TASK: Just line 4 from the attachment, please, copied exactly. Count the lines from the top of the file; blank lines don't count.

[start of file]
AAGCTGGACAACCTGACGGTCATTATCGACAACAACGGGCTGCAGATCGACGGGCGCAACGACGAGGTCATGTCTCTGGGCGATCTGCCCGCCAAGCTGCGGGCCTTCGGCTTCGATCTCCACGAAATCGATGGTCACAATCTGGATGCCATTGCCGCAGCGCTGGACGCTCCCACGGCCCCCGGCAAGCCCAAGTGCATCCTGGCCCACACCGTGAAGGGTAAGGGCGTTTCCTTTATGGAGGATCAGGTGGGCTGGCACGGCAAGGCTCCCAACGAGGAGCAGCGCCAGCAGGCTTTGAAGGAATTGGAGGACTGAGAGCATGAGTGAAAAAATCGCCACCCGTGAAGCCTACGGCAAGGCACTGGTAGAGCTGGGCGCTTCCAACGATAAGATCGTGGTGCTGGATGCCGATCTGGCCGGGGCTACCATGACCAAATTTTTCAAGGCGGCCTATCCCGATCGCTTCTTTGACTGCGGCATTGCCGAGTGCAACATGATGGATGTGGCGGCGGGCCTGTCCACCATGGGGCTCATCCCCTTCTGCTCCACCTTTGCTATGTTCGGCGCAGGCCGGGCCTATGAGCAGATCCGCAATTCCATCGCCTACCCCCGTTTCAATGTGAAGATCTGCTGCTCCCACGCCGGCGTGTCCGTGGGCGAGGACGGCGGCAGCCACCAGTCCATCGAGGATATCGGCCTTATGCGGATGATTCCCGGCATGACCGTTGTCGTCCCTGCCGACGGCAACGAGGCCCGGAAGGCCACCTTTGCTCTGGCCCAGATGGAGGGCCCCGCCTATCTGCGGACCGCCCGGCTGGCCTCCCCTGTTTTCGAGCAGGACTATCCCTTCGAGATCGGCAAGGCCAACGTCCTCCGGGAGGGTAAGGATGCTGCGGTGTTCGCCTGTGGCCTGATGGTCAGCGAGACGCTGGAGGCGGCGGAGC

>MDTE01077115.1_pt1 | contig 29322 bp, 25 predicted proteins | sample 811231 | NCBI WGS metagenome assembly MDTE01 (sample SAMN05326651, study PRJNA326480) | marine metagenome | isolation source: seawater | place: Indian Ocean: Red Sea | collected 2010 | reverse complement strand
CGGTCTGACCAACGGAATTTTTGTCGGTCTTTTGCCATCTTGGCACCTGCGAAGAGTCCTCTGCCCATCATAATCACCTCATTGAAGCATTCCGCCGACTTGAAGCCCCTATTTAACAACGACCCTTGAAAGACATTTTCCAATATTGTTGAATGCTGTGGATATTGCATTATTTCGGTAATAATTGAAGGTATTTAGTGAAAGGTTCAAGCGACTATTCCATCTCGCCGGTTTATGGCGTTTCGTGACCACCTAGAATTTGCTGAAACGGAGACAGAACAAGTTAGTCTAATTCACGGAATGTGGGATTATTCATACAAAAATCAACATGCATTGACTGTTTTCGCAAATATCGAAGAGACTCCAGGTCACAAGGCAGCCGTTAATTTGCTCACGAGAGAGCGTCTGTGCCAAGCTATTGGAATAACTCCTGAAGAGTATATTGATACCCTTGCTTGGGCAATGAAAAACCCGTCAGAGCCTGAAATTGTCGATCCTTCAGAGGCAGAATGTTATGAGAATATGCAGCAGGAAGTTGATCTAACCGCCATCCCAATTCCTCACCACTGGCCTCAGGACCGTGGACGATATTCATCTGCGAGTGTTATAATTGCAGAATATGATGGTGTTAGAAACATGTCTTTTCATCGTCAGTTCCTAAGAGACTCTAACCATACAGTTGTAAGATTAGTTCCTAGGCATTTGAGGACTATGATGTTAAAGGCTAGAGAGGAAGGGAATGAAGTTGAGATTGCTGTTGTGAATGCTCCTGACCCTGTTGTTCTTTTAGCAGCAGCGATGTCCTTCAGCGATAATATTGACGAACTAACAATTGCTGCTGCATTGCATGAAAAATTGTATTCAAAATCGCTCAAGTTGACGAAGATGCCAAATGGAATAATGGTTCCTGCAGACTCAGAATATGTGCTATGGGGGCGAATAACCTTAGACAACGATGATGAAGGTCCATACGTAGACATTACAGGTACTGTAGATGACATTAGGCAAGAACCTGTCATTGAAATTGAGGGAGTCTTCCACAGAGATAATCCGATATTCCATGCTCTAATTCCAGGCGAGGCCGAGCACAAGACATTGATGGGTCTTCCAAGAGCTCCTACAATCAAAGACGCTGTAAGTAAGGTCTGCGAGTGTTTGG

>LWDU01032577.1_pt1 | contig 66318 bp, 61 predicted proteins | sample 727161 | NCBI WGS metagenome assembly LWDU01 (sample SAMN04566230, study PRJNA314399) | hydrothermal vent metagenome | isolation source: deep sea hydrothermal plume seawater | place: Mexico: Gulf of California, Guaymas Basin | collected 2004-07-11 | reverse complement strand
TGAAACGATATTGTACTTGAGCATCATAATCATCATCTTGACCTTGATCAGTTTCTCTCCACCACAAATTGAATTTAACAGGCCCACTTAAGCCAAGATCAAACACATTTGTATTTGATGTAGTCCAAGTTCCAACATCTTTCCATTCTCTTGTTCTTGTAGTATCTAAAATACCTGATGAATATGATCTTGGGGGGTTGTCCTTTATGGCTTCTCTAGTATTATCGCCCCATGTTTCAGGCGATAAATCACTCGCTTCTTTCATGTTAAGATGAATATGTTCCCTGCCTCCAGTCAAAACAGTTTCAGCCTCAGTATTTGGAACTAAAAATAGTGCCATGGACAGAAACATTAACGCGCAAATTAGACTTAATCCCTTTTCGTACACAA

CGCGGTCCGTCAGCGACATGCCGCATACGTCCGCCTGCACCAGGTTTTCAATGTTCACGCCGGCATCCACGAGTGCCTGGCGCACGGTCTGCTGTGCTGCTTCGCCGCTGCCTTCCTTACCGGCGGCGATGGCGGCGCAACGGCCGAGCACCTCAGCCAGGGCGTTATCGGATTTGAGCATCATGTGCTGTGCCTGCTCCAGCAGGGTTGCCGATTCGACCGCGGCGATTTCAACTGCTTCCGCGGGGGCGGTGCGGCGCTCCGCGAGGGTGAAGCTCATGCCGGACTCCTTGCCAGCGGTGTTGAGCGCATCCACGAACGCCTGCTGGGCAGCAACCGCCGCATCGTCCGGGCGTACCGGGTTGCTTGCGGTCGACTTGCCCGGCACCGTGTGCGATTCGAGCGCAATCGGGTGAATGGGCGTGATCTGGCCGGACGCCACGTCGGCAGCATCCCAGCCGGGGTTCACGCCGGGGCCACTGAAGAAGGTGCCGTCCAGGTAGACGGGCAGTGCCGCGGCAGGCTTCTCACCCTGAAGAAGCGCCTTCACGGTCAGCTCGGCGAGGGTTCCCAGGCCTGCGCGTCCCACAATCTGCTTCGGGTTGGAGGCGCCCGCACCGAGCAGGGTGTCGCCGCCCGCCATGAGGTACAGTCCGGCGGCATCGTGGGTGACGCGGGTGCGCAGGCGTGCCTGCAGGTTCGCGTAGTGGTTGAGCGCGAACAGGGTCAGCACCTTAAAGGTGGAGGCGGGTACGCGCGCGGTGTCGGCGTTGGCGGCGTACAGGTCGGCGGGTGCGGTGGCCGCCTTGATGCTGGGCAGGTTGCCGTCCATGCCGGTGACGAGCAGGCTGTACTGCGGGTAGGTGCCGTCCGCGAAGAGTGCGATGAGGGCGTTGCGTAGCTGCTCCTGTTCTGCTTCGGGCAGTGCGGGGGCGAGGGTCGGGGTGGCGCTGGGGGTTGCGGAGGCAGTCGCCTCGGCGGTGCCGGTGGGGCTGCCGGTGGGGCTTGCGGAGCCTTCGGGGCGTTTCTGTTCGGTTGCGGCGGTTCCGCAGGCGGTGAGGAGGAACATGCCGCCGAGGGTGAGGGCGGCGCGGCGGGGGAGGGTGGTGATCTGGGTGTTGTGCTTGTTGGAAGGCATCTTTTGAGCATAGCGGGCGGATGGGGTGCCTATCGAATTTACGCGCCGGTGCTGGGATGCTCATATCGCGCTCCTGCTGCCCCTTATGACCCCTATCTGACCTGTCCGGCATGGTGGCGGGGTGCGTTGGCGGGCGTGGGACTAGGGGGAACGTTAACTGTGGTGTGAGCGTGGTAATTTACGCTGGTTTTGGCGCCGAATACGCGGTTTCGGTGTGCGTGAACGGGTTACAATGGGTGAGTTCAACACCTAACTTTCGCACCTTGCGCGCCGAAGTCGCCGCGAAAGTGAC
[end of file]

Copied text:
>LWDU01032577.1_pt1 | contig 66318 bp, 61 predicted proteins | sample 727161 | NCBI WGS metagenome assembly LWDU01 (sample SAMN04566230, study PRJNA314399) | hydrothermal vent metagenome | isolation source: deep sea hydrothermal plume seawater | place: Mexico: Gulf of California, Guaymas Basin | collected 2004-07-11 | reverse complement strand